Whiskey Tango Foxtrot is written and performed by Rebecca Crookshank (“Crooky”). It is an autobiographical account of her time in the RAF taking us through her enlisting, her training, before her
service ending following a traumatic posting in the Falklands.
Through Crookshank’s excellent words and mimicry we get to know Brigitta (her Scouse “twin” who later becomes known as “Wingwoman”); her initial training officer, the formidable Scot, Corporal Bunting; Squadron Leader Wilton, an ardent feminist who champions new recruits; the tragic, Senior Aircraft Woman Blugdell, Mount Alice Man and, in a dream sequence, Air Commodore Joan Hopkins (the RAF’s first female station commander).
The play begins in 1997 with D:Ream’s “Things Can Only Get Better” and Crookshank mimicking the stern, scot, Corporal Bunting (her training officer at RAF Halton) whilst explaining her decision to leave her family and friends in Plymouth at the tender age of 17 to join the RAF (explaining that she was unable to follow her father and grandfather into the Marines as she’s a girl). She soon makes friends, including Brigitta. At the end of her six weeks of training her family attend her passing out parade. Throughout the play we are treated to short films, including some historical ones and also some more personal family footage including her passing out parade.
Crooky and Wingwoman are then transferred to RAF Neatishead in Norfolk. Whilst there they live in Salmon Block under the watchful eye of “karaoke queen”, SACW Bludgell. Shortly after they celebrate their joint eighteenth birthday they are separated and “Wingwoman” is posted to HMS Illustrious and is sent to the Middle East. They keep in touch via ASMA (an early form of e-mail). During this period tragedy strikes for Crooky with the sudden deaths of her grandma and SACW Bludgell, who she had come to respect despite a difficult start to their relationship. Crooky is in an emotional state and following an accidental painkiller overdose has a dream sequence with Air Commodore, Joan Hopkins. After spending some time in hospital she returns to the base where she has a meeting with Wilton who suggests she continues her experience as an Airwoman in the Falkland Islands. It is whilst she is here that she has a great time presenting on BFBS, the forces radio station, but also has first-hand experience of some awful bullying and sexual harassment which was carried out by Mount Alice Man and others.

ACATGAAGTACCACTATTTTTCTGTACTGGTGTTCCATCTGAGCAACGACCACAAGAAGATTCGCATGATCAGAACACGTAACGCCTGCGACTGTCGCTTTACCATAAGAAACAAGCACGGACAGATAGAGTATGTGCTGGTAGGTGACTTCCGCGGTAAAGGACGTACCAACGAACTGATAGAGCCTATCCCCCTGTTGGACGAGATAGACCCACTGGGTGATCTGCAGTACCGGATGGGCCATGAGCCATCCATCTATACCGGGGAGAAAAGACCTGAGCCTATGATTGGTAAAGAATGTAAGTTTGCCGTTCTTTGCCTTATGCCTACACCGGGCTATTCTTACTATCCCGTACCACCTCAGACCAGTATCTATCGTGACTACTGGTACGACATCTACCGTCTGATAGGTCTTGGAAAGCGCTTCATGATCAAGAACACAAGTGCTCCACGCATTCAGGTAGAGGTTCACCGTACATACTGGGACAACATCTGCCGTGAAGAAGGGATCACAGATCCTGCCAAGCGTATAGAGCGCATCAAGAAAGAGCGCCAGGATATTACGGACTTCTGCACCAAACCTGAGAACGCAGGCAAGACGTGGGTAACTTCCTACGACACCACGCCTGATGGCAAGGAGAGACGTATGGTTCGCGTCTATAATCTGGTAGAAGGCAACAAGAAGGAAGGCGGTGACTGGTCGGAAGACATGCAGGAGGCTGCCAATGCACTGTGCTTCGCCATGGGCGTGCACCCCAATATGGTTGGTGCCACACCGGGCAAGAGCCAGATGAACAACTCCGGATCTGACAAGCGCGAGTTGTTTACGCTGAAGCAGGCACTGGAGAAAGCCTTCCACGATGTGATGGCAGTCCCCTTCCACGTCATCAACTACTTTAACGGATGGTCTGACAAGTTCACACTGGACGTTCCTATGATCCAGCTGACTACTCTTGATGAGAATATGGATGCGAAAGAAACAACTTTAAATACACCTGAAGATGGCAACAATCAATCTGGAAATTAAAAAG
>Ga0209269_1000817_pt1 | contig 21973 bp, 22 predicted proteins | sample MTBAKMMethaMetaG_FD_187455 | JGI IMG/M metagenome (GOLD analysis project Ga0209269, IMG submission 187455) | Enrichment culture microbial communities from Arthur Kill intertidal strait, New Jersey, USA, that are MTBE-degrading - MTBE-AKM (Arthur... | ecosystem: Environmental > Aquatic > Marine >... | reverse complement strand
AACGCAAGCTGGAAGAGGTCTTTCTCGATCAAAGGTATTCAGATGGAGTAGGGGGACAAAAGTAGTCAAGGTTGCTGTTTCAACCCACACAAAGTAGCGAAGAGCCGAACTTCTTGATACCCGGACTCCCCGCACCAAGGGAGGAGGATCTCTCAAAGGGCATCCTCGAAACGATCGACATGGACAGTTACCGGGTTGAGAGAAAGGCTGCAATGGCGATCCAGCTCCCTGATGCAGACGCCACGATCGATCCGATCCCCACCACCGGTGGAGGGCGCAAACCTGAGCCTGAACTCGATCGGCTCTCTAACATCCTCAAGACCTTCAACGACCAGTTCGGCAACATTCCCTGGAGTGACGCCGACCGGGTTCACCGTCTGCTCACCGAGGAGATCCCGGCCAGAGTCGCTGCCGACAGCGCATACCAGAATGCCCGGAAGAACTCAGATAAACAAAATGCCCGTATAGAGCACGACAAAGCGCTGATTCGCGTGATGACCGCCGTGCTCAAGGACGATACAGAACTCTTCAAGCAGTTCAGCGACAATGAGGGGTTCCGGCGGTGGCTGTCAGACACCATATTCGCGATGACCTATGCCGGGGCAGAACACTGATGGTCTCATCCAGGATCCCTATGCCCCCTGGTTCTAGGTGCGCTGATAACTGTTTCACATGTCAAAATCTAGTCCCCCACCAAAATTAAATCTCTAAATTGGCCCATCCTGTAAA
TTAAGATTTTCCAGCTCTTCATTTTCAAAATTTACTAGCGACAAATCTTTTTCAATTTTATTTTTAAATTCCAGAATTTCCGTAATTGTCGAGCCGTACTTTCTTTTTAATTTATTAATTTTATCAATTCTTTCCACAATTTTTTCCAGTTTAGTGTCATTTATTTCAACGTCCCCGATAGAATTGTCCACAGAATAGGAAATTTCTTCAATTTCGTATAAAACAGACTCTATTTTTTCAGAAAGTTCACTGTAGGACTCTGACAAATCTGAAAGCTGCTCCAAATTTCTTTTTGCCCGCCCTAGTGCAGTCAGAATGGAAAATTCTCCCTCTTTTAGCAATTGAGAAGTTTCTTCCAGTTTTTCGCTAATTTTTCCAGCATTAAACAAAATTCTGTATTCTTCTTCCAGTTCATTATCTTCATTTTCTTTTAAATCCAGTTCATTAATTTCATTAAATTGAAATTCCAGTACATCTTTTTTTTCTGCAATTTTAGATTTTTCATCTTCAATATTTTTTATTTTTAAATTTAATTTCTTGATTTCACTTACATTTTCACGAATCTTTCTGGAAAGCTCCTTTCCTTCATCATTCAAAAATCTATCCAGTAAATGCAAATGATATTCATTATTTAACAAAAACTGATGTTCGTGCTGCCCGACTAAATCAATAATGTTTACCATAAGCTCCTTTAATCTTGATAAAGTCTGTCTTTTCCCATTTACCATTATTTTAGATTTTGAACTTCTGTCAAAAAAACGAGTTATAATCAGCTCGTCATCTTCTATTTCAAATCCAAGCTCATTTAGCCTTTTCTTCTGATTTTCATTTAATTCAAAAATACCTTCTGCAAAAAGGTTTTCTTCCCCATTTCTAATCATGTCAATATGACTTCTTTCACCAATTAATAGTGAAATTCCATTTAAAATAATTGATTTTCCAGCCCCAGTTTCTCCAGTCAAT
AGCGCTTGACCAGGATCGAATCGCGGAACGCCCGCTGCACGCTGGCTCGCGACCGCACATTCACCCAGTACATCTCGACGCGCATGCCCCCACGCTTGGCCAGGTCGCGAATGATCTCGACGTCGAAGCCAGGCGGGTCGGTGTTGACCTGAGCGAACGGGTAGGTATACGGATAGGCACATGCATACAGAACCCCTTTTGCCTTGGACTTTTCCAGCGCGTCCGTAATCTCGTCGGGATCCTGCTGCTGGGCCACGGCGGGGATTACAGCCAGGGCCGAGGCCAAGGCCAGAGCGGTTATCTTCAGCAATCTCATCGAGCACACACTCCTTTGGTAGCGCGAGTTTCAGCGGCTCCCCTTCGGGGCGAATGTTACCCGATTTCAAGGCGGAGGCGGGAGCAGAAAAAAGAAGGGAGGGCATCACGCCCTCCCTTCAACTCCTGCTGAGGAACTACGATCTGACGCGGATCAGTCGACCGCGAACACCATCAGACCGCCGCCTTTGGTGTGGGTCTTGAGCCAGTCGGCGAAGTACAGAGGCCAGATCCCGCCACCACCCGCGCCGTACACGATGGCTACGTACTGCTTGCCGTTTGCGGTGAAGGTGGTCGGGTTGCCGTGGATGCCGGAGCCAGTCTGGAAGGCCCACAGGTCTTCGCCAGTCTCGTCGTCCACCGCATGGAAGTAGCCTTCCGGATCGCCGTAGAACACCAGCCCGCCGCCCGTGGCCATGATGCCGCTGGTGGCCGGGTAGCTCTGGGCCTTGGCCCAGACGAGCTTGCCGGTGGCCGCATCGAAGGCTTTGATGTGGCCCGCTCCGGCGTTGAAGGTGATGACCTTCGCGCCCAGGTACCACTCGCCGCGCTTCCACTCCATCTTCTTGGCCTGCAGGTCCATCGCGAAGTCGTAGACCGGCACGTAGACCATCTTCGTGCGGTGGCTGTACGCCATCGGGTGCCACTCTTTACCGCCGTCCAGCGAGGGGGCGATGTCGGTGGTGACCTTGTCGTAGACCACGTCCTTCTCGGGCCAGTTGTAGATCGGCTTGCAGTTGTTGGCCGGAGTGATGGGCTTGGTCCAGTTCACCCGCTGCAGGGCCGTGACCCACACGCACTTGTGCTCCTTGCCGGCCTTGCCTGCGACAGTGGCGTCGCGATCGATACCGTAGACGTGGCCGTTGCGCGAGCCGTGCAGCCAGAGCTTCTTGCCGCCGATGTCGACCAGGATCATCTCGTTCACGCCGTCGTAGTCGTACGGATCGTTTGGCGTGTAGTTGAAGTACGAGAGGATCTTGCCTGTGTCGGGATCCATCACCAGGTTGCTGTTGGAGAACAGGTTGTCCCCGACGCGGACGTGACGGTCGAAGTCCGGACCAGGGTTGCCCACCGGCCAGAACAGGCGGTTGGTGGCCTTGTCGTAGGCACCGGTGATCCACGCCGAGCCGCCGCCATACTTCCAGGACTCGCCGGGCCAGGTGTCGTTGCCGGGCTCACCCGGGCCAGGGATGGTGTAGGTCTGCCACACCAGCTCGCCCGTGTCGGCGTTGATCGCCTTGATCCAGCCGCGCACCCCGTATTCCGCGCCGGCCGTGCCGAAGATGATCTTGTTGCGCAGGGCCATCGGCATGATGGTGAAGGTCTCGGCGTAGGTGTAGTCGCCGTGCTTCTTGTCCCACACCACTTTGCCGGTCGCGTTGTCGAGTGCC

Rebecca Crookshank gives a memorable, engaging and inspiring performance as “Crooky”. Introducing us to the various characters she encounters with some excellent mimicry and some good banter with the audience. There is some strong language, and some of the description of the various situations is quite graphic, but there are humourous moments too, in particular, her friendship with Wingwoman which is both enduring and believable.
The inclusion of film snippets enhances the production as does the various music from the late 1990s/2000s. Costume is a simple boiler suit although a sparkly Anne Sophie Cochevelou dress is worn for the dream Joan Hopkins scene. As you would expect, props are minimal, the cutest one being a stuffed penguin “Penguin Joan” who accompanies her to the Falklands.
I enjoyed this play; it was well performed, fun, informative, and for me, personally, a little eye opening.
Currently on tour in the UK, Whiskey Tango Foxtrot is transferring to New York as part of the United Solo Festival, the World’s largest Solo Theatre Festival which runs from 15th September to 20th November 2016.
Review by Karen Pond
Based on the true story of Rebecca Crookshank’s time in the Royal Air Force, from basic training to the Falklands, this is a heart-warming tale of courage and survival. She celebrates friendship, awakens her creativity, and uncovers dark truths about sexual harassment and bullying. Per ardua ad astra – Through adversity to the stars…
Warning: Contains strong language, weapons, and penguins.
Cast & Creatives
Writer/Performer – Rebecca Crookshank
Director – Dr Jessica Beck
Producer – Oliver Taheri
Designer Alberta Jones